Background: As software is everywhere, and almost every company has nowadays a dependency on software, designing and developing software-intensive products or services has become significantly challenging and time-consuming. The challenges are due to the continuous growth of the size and complexity of software and the fast pace of change. It is important that software-developing organisations’ engineering practices adapt to the rising challenges by adopting well-engineered development activities. Organisations deal with many software artefacts, some of which are more relevant for the organisation. We define Software Assets as artefacts intended to be used more than once. Given softwared evelopment’s continuous and evolutionary aspect, the assets involved degrade over time. Organisations need to understand what assets are relevant and how they degrade to exercise quality control over software assets. Asset degradation is inevitable, and it may manifest in different ways. 

Objective: The main objective of this thesis is: (i) to contribute to the software engineering body of knowledge by providing an understanding of what assets are and how they degrade; and (ii) to gather empirical evidence regarding asset degradation and different factors that might impact it on industrial settings. 

Method: To achieve the thesis goals, several studies have been conducted. The collected data is from peer-reviewed literature and collaboration with five companies that included extracting archival data from over 20 million LOC and archival data from open-source repositories. 

Results: The first contribution of this thesis is defining the concept of assets and asset degradation in a position paper. We aim to provide an understanding of software assets and asset degradation and its impact on software development.  Additionally, a taxonomy of assets is created using academic and industrial input. The taxonomy includes 57 assets and their categories. To further investigate the concept of asset degradation, we have conducted in-depth analyses of multiple industrial case studies on selected assets. This thesis presents results to provide evidence on the impact of different factors on asset degradation, including: (I) how the accumulation of technical debt is affected by different development activities; (ii) how degradation ‘survives’; and (iii) how working from home or the misalignment between ownership and contribution impacts the faster accumulation of asset degradation. Additionally, we created a model to calculate the degree of the alignment between ownership and contribution to code.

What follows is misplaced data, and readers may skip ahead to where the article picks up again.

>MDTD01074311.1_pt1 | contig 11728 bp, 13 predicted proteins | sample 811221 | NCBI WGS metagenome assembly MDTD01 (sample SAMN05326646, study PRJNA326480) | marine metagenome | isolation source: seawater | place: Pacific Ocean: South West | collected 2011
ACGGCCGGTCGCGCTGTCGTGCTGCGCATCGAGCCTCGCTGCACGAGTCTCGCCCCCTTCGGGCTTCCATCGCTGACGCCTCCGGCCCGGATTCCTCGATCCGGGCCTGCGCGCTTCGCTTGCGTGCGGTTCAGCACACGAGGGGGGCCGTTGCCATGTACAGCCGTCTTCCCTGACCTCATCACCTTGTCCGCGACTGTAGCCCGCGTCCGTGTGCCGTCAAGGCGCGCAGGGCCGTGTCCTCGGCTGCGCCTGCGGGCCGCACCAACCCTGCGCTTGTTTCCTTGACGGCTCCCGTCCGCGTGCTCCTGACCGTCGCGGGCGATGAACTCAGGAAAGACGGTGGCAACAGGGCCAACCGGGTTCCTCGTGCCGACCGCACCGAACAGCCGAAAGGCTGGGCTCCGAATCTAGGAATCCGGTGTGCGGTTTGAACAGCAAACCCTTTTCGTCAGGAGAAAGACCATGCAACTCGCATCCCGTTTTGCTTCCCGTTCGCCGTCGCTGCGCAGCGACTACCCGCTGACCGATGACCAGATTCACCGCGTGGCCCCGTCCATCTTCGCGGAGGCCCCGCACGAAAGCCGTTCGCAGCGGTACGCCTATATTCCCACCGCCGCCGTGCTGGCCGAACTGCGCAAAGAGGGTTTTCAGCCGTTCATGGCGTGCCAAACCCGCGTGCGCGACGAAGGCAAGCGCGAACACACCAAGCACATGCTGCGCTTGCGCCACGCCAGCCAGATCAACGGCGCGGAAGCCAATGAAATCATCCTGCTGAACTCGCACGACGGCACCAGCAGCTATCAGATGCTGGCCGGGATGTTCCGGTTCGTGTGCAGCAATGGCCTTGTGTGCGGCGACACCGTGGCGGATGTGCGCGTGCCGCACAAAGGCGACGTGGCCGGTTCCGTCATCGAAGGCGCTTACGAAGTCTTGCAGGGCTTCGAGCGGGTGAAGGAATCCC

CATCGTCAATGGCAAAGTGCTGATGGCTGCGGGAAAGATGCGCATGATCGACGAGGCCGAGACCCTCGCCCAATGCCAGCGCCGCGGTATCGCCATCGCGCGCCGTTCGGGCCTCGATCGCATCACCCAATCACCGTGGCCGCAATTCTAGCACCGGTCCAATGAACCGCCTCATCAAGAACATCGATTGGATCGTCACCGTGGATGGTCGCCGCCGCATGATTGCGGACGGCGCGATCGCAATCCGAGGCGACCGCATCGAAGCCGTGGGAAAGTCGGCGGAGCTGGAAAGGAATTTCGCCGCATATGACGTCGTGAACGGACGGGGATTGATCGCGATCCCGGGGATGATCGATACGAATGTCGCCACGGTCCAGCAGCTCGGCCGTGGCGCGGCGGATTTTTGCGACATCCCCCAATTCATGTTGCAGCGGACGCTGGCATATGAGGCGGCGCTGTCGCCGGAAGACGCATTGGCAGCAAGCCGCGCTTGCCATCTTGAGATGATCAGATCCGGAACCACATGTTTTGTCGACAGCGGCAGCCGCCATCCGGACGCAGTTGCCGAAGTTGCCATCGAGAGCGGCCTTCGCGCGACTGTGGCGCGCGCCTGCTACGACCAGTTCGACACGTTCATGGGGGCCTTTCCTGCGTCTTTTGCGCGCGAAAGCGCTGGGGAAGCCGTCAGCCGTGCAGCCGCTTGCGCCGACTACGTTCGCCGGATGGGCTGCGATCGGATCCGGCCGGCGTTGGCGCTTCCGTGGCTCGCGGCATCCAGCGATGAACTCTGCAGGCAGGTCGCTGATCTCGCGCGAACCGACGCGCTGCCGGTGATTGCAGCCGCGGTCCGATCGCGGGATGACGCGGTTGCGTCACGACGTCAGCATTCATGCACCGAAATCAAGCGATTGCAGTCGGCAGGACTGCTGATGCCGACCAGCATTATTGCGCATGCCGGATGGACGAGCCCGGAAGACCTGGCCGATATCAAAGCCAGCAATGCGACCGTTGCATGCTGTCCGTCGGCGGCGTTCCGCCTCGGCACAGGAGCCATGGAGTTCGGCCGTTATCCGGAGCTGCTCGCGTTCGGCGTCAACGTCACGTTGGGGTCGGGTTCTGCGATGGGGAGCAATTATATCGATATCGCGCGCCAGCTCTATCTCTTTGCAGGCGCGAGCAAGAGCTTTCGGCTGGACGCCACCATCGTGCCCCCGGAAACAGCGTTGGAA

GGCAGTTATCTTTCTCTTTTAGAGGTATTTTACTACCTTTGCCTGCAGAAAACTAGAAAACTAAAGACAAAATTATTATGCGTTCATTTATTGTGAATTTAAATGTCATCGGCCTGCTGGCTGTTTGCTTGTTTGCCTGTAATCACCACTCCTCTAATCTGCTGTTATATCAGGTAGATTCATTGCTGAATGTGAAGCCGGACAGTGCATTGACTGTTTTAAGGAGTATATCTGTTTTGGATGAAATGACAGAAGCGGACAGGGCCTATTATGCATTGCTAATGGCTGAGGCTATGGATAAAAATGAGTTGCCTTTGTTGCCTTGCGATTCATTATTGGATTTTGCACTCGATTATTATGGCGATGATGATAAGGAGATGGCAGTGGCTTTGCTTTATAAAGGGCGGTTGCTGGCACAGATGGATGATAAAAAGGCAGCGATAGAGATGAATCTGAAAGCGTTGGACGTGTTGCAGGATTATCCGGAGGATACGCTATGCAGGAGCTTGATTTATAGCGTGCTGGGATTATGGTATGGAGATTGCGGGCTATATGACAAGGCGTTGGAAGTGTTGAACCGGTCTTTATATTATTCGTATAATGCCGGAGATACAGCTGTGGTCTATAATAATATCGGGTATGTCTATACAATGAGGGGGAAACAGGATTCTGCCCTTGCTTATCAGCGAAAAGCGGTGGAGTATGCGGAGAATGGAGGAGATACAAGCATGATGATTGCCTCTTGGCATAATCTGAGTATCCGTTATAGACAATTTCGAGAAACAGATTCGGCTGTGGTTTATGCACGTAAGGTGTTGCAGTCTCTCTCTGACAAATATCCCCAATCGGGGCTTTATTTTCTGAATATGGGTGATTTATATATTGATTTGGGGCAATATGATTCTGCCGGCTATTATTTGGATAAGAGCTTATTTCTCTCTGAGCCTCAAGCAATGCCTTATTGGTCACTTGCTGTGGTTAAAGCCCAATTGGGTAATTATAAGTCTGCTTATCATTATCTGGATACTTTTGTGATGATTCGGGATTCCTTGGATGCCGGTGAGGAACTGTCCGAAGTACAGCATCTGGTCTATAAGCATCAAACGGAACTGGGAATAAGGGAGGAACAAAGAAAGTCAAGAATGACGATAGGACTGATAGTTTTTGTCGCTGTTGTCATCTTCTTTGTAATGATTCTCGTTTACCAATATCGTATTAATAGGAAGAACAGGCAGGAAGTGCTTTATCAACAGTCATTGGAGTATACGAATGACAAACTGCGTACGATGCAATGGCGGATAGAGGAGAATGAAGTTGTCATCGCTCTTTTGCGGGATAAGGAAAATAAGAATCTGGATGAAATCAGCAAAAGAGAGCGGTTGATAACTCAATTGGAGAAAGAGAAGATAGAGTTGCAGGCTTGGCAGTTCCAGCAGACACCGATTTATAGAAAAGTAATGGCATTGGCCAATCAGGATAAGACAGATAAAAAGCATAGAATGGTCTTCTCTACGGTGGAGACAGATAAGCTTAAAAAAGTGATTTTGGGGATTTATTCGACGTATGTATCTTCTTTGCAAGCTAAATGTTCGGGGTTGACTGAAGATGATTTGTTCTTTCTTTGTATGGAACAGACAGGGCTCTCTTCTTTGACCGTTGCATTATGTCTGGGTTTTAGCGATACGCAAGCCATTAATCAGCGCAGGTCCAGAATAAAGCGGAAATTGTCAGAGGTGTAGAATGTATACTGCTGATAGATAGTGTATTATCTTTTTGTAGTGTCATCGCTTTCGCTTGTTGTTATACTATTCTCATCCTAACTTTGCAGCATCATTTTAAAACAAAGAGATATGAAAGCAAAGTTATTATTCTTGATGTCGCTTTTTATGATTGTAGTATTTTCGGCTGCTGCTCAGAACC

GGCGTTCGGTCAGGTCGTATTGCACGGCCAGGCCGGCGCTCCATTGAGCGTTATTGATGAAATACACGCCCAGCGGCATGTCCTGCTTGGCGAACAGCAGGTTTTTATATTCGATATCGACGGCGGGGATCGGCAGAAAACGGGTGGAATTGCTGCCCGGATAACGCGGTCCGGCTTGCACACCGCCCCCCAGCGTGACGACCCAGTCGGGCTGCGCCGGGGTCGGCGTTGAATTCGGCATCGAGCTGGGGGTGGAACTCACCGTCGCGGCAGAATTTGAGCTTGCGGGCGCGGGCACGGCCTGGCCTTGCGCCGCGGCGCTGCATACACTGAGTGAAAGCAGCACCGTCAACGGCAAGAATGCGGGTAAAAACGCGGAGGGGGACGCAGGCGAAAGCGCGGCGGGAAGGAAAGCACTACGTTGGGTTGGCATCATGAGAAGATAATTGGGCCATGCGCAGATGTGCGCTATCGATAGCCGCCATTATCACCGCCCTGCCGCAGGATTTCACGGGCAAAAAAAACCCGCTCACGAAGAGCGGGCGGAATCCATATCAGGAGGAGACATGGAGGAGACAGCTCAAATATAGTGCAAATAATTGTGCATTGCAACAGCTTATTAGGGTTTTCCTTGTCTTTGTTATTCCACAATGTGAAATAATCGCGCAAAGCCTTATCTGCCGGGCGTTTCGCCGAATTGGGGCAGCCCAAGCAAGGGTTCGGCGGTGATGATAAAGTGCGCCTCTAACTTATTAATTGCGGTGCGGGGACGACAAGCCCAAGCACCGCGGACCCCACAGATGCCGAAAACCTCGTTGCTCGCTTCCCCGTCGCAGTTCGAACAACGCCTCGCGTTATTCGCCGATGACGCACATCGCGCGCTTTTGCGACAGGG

Conclusion: The results can help organisations identify and understand the relevant software assets and characterize their quality degradation. Understanding how assets degrade and which factors might impact their faster accumulation is the first step to conducting sufficient and practical asset management activities. For example, by engaging (i) proactively in preventing uncontrolled growth of degradation (e.g., aligning ownership and contribution); and (ii) reactively in prioritizing mitigation strategies and activities (focusing on recently introducing TD items).

Place, publisher, year, edition, pages
Karlskrona: Blekinge Tekniska Högskola, 2023
Series
Blekinge Institute of Technology Doctoral Dissertation Series, ISSN 1653-2090 ; 5
Keywords
Assets in Software Engineering, Asset Management, Asset Degradation, Technical Debt
National Category
Software Engineering
Research subject
Software Engineering
Identifiers
urn:nbn:se:bth-24429 (URN)978-91-7295-455-7 (ISBN)
Public defence
2023-05-31, J1630 och Zoom, Campus Karlskrona, Karlskrona, 13:00 (English)
Opponent
Supervisors
Available from: 2023-04-12 Created: 2023-04-11 Last updated: 2023-06-07Bibliographically approved

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Zabardast, EhsanFrattini, JulianGonzalez-Huerta, JavierMendez, DanielGorschek, TonyWnuk, Krzysztof